24 new stores, growth in private label push Sprouts Farmers Market’s annual sales to nearly $3B24 new stores, growth in private label push Sprouts Farmers Market’s annual sales to nearly $3B
Company leadership says entry into three new states, an extended line of specialty and private label offerings, and improved staff training are on the docket for 2015.
February 26, 2015
Increasing customer traffic, an expanding private label program and an aggressive growth strategy equated to another impressive quarter—and year—for Sprouts Farmers Market.
In an earnings call Wednesday, company executives reported 21 percent growth in fourth-quarter net sales and 8.5 percent growth in comparable store sales. For 2014, net sales totaled a record $2.97 billion, a 22 percent increase from the previous year. Adjusted net income was $111.2 million, up 65 percent from 2013, and diluted earnings per share grew 50 percent to 72 cents.
"This year's outstanding results further demonstrate our belief that consumers' desire to eat healthier continues to build across the country," President and CEO Doug Sanders said, noting that the grocer's sweet spot is middle-income consumers looking for healthier and more affordable food choices. It's reported consistently strong growth since going public in 2013 and appears to be poised for more in 2015.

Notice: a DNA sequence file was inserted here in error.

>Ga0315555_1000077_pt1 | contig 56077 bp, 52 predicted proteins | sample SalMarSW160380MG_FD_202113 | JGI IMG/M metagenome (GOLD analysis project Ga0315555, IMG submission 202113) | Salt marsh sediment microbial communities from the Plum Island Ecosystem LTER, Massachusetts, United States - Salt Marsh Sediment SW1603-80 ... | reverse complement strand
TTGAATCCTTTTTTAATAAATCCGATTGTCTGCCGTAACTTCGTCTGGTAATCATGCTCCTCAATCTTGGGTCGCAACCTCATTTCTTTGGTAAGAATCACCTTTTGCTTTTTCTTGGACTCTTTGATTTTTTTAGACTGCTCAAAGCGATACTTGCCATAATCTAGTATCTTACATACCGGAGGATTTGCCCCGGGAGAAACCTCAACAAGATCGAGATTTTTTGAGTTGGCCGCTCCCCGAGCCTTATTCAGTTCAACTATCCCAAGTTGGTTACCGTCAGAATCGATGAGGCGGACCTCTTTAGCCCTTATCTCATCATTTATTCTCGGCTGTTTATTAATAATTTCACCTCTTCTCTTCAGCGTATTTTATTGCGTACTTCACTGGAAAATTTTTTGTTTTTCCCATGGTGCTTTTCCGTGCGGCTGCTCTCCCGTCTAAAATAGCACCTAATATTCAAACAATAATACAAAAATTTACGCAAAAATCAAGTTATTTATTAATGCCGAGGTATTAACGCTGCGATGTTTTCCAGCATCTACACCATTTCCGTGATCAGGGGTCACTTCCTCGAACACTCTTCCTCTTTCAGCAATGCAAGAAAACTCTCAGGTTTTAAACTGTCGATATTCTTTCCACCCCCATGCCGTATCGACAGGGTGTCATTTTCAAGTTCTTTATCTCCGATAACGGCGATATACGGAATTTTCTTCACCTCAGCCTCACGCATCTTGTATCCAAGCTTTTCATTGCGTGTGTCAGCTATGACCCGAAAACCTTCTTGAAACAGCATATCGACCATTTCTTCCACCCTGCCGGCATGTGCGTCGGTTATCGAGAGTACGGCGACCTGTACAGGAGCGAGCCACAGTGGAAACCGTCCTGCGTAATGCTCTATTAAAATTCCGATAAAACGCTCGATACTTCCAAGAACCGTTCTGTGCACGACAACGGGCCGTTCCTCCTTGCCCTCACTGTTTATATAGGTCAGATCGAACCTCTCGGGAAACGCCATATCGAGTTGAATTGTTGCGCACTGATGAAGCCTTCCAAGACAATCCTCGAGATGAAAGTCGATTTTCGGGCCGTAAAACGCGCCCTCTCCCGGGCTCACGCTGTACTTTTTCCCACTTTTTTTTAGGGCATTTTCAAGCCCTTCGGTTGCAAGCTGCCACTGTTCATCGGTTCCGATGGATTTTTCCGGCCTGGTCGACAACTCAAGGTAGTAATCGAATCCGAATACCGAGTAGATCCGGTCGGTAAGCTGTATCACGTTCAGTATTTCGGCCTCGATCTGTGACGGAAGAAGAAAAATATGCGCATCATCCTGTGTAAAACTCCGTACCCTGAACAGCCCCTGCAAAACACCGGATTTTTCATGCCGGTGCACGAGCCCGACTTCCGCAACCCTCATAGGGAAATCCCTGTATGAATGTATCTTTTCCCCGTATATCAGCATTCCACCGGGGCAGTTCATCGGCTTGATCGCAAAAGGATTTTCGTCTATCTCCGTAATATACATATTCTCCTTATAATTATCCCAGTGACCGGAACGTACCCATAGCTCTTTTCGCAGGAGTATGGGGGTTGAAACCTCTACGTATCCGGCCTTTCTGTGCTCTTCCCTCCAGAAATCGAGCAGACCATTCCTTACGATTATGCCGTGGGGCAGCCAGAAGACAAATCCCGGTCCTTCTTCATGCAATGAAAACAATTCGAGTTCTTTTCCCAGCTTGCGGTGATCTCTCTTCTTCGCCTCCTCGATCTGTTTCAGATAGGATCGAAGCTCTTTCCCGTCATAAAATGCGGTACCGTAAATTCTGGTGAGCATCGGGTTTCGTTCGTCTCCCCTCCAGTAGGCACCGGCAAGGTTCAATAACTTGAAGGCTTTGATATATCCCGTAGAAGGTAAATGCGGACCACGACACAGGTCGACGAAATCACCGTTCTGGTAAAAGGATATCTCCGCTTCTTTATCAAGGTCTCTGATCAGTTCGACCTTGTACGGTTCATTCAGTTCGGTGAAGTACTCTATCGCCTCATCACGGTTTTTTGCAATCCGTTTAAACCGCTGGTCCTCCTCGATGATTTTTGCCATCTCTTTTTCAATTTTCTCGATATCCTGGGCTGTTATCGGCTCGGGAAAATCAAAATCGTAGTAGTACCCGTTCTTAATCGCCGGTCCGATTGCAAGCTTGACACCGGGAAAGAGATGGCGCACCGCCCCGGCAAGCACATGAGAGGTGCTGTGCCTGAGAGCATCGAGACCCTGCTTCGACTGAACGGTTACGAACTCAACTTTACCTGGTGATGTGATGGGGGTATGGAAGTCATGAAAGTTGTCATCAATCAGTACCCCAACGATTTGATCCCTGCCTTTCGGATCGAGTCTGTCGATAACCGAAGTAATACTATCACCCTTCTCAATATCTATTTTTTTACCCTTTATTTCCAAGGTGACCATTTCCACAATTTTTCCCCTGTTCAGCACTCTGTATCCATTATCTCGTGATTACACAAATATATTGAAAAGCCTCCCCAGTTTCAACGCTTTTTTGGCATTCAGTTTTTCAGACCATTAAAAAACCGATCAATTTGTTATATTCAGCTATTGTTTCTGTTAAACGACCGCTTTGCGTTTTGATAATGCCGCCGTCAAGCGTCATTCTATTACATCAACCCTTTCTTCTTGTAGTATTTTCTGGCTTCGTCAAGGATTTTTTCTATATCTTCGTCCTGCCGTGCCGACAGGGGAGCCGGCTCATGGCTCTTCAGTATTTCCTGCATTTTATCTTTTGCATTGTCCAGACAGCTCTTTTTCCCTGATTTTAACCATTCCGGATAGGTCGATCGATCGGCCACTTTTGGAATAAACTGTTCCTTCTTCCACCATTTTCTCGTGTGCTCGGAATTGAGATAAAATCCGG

He noted several factors for growth, not the least of which was the 24 new stores that opened last year, including new-market entries in Kansas and Georgia. The Phoenix-based grocery chain now operates 191 stores in 10 states with plans to expand into Alabama, Tennessee and Missouri in 2015.
Sprouts also expanded its private label offerings by 16 percent in 2014. Sanders said a number of these items, especially seasonal items, were met with customer excitement and sales growth rates above the store average. Innovation in this area continues to be a focus for this year, especially in the areas of raw, non-GMO, organic and imported foods, he added. Select stores will also be testing new deli offerings this year.
Another focus for the coming year will be improving customer engagement to drive repeat traffic and basket growth, Sanders said. To help, the company will expand the product, service and leadership training programs that it provides to its employees. One thing it's not moving so quickly on, however, is joining competitors like Whole Foods Market in providing online grocery delivery services. To date, company leadership hasn't found a model it thinks would successfully deliver on Sprouts's value commitment to its customers and address their ability to choose their own products, said CFO Amin Maredia. Although the leadership is looking at companies that provide delivery and could pilot a program in one or two markets this year, they signaled they weren't in a hurry on this front.
Sanders additionally mentioned the launch of Sprouts Healthy Communities Foundation and a zero-waste initiative at a number of its stores this year but did not elaborate.
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